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Announcement of Bankruptcy Filing Foreshadows What's to Come

April 09, 2020

The sudden fall of the oil market is already wreaking havoc on companies, and recent bankruptcy filings may be just the beginning.

On March 31, Covington, La.,-based Hornbeck Offshore Services, Inc., a leading provider of marine transportation services to exploration and production companies, announced in its Form 8-K SEC filing that “the Company is in the process of negotiating and finalizing a restructuring support agreement with the forbearing creditors on the terms of a consensual balance sheet restructuring during this forbearance period, to be implemented through a prepackaged chapter 11 filing in the Southern District of Texas.” Hornbeck avoided the wave of bankruptcy filings that occurred in the oil and gas industry after the price drop in 2015. However, the recent price war between Russia and Saudi Arabia followed by the COVID-19 pandemic has pushed the company to the brink, and all indications are that there will be a similar ripple effect across the industry. Hornbeck’s announcement is an indicator of what’s to come, and states like Louisiana, Texas, New Mexico, and North Dakota that rely on a strong oil and gas industry are expected to be hard hit.

The delicate balance between oil prices and energy sector profitability is the concern, and analysts think the industry has reached the tipping point at which some companies simply won’t survive. “A lot of people argue we’re at that moment now,” said Gifford Briggs, president of the Louisiana Oil and Gas Association. “I think this is it or we are at least crossing into it when you go south of $30 or $35 a barrel. These are areas that are pretty precarious because when it comes to the business plans and forecasts, those prices aren’t just off, they’re way off.”

Following these comments, oil prices reached a 17-year low on March 18 when Brent was priced at $24.72 a barrel and WTI at $20.48 a barrel. On March 30, Brent reached a price of $22.38 a barrel. The decline amounted to an approximate 68% decrease in oil price over just 13 weeks.

Although Hornbeck’s announcement is an indicator of things to come for companies that avoided bankruptcy during the 2015-2016 price drop, there is also the potential that companies who restructured during this period could be headed for chapter 22 filings (i.e. a second chapter 11 case). For instance, Fieldwood Energy, who confirmed a chapter 11 plan in April 2018, announced this week that they have retained financial advisors and its ad hoc group of lenders have retained counsel.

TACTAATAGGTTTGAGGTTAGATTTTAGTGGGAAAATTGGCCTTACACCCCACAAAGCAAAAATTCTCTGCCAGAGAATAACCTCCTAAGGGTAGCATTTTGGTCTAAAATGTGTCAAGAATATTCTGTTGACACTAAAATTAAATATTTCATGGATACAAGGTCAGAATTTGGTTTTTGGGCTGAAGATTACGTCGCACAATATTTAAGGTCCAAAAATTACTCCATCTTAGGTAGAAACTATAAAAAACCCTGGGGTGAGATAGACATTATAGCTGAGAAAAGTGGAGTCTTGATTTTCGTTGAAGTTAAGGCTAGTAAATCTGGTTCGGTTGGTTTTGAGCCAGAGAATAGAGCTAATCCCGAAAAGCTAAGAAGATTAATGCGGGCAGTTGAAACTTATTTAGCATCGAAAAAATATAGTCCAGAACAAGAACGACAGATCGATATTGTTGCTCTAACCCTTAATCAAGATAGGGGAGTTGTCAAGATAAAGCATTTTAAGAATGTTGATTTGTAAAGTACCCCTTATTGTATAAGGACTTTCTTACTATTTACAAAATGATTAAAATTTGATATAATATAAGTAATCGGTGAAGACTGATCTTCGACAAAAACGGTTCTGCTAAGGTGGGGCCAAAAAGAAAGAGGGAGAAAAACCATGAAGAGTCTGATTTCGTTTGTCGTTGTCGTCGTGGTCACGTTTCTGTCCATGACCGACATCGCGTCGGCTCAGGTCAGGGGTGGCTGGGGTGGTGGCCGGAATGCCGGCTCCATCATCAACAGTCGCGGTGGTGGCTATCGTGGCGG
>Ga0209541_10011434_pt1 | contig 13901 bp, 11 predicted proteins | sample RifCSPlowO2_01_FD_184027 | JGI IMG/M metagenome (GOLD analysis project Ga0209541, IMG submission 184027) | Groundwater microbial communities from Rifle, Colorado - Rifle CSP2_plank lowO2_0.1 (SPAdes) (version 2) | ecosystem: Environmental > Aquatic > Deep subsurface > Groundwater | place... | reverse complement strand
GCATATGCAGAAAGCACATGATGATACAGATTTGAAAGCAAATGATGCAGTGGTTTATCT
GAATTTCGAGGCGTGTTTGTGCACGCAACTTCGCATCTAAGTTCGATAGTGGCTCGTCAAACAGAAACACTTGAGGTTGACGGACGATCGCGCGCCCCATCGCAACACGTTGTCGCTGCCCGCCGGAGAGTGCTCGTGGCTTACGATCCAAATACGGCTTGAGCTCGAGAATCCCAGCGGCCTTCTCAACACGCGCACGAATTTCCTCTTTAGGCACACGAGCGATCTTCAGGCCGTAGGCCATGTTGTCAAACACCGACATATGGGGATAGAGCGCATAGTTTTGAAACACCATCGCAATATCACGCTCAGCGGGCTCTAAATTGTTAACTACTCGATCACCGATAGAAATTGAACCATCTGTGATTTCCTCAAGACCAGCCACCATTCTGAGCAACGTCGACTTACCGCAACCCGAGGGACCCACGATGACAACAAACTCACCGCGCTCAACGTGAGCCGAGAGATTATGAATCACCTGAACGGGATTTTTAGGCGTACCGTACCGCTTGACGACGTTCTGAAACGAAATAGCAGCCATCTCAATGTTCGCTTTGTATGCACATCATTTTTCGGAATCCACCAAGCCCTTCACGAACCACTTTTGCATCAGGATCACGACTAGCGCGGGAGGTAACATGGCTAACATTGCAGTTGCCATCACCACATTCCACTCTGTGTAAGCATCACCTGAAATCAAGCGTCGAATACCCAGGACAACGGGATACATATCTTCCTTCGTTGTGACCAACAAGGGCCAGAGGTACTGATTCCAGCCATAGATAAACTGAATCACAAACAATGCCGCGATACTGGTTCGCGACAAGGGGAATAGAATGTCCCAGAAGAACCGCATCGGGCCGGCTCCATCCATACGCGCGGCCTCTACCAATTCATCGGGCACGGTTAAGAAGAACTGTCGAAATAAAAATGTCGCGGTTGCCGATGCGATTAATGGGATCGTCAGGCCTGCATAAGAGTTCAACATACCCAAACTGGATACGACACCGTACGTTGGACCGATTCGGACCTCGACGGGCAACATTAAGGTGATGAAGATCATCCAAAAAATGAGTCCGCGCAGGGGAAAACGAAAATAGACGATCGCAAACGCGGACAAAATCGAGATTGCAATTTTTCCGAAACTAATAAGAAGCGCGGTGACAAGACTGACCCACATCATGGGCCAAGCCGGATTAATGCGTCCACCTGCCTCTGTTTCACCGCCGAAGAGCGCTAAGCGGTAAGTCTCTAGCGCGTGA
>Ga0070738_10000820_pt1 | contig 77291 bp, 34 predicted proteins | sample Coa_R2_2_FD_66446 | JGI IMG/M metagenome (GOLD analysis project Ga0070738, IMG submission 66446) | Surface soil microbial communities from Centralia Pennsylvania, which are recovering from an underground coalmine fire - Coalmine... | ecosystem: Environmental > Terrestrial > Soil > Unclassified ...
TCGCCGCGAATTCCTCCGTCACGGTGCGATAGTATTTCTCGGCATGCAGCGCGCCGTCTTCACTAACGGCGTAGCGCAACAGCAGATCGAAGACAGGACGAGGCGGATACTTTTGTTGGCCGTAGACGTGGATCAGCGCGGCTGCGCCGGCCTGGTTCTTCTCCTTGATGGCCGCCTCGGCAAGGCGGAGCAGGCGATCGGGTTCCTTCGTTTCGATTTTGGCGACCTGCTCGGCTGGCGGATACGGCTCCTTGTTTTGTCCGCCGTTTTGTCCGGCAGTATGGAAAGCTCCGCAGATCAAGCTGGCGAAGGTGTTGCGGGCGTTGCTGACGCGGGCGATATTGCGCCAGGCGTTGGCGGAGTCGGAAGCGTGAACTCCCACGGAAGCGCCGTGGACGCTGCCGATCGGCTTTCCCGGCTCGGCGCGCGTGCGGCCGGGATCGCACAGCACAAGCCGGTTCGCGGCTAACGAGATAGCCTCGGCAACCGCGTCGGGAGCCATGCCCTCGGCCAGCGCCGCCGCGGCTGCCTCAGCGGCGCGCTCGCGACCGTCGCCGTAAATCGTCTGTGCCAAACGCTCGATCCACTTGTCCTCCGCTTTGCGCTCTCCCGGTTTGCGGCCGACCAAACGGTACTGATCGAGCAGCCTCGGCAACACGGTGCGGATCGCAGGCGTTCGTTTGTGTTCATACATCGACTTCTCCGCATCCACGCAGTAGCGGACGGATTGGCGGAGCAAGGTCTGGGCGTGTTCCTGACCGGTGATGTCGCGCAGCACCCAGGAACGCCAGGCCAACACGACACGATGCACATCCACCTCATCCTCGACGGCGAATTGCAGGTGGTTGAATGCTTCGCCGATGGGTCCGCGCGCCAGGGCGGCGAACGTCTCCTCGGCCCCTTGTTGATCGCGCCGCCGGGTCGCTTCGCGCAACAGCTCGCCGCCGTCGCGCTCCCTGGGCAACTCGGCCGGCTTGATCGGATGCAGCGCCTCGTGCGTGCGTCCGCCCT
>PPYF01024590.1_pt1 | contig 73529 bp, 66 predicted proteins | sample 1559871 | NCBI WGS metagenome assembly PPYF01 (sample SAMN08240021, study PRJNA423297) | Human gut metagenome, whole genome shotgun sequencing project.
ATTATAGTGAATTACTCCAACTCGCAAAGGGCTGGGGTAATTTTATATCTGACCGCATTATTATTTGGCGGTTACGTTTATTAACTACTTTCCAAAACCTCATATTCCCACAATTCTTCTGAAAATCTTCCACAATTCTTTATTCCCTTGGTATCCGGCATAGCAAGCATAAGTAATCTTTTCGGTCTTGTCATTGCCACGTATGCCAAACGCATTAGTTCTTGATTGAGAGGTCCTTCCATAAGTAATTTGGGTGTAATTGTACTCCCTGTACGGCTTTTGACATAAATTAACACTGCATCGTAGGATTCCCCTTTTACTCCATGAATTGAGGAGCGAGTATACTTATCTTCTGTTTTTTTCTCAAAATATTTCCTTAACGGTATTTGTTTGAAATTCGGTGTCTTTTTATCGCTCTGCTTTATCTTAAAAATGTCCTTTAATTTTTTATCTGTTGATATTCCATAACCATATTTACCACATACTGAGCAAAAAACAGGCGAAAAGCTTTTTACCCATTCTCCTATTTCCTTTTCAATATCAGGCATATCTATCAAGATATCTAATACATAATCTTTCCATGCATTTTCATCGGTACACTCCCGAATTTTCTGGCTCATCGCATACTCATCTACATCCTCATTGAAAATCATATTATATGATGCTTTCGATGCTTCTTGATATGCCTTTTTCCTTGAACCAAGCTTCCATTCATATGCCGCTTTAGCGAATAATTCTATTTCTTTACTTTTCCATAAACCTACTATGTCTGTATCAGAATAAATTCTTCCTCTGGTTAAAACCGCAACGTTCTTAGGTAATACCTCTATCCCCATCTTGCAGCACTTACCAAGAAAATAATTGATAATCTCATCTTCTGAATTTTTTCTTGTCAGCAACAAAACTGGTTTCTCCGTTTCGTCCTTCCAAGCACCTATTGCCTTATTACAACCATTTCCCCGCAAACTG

In fact, over the five years from 2015-2019, 208 producers filed for bankruptcy, including 94 filings in Texas and 11 filings in Louisiana. While some of these companies were able to restructure their balance sheets and shed certain liabilities, the terms of certain restructurings required the company to retain secured debt at a level that the company could service based upon then available future pricing. It’s safe to say that none of the financial projections relied upon by these companies anticipated the current state of affairs.

Oil companies currently in bankruptcy are also feeling the liquidity crunch.

  • Sanchez Energy Corporation filed for bankruptcy on Aug. 11, 2019, and hoped to propose a plan of reorganization that would provide some level of repayment to its lenders. Now, the company is unsure that it will be able to fully repay the loan it received to finance the bankruptcy case and is working to void a chapter 7 conversion. Counsel for the debtor recently reported to Debtwire that the business plan and exit financing have all become irrelevant.
  • EP Energy confirmed its plan of reorganization on March 6 but within days entered into a stipulation with its lenders to terminate the plan. The future of the case is currently uncertain.
  • Alta Mesa Holdings’ planned bankruptcy asset sale has been pending approval of a $100 million price drop because the potential buyers would be in immediate default of its purchase loan that was premised on oil prices maintaining a certain level.

Law firms are taking note and preparing for what is an expected increase in bankruptcy filings, not only in the oil and gas industry but across the board. For instance, Hogan Lovells announced that it would offer its attorneys in other practice areas the opportunity to receive restructuring cross-training to assist the firm’s existing practice ahead of an anticipated rush of bankruptcy filings in the aftermath of the COVID-19 pandemic. Congress has also taken note when it temporarily increased the debt limit under the recently enacted Small Business Reorganization Act of 2019 from $2,725,625 to $7,500,000, opening the streamlined small business bankruptcy to a wider range of businesses at a much-needed time.

What is certain is that companies will seek bankruptcy protection. Phelps’ experienced team of bankruptcy and business advisors are monitoring the current situation and will continue to provide useful updates. As always, we are available to provide guidance and advice as these issues continue to develop and evolve.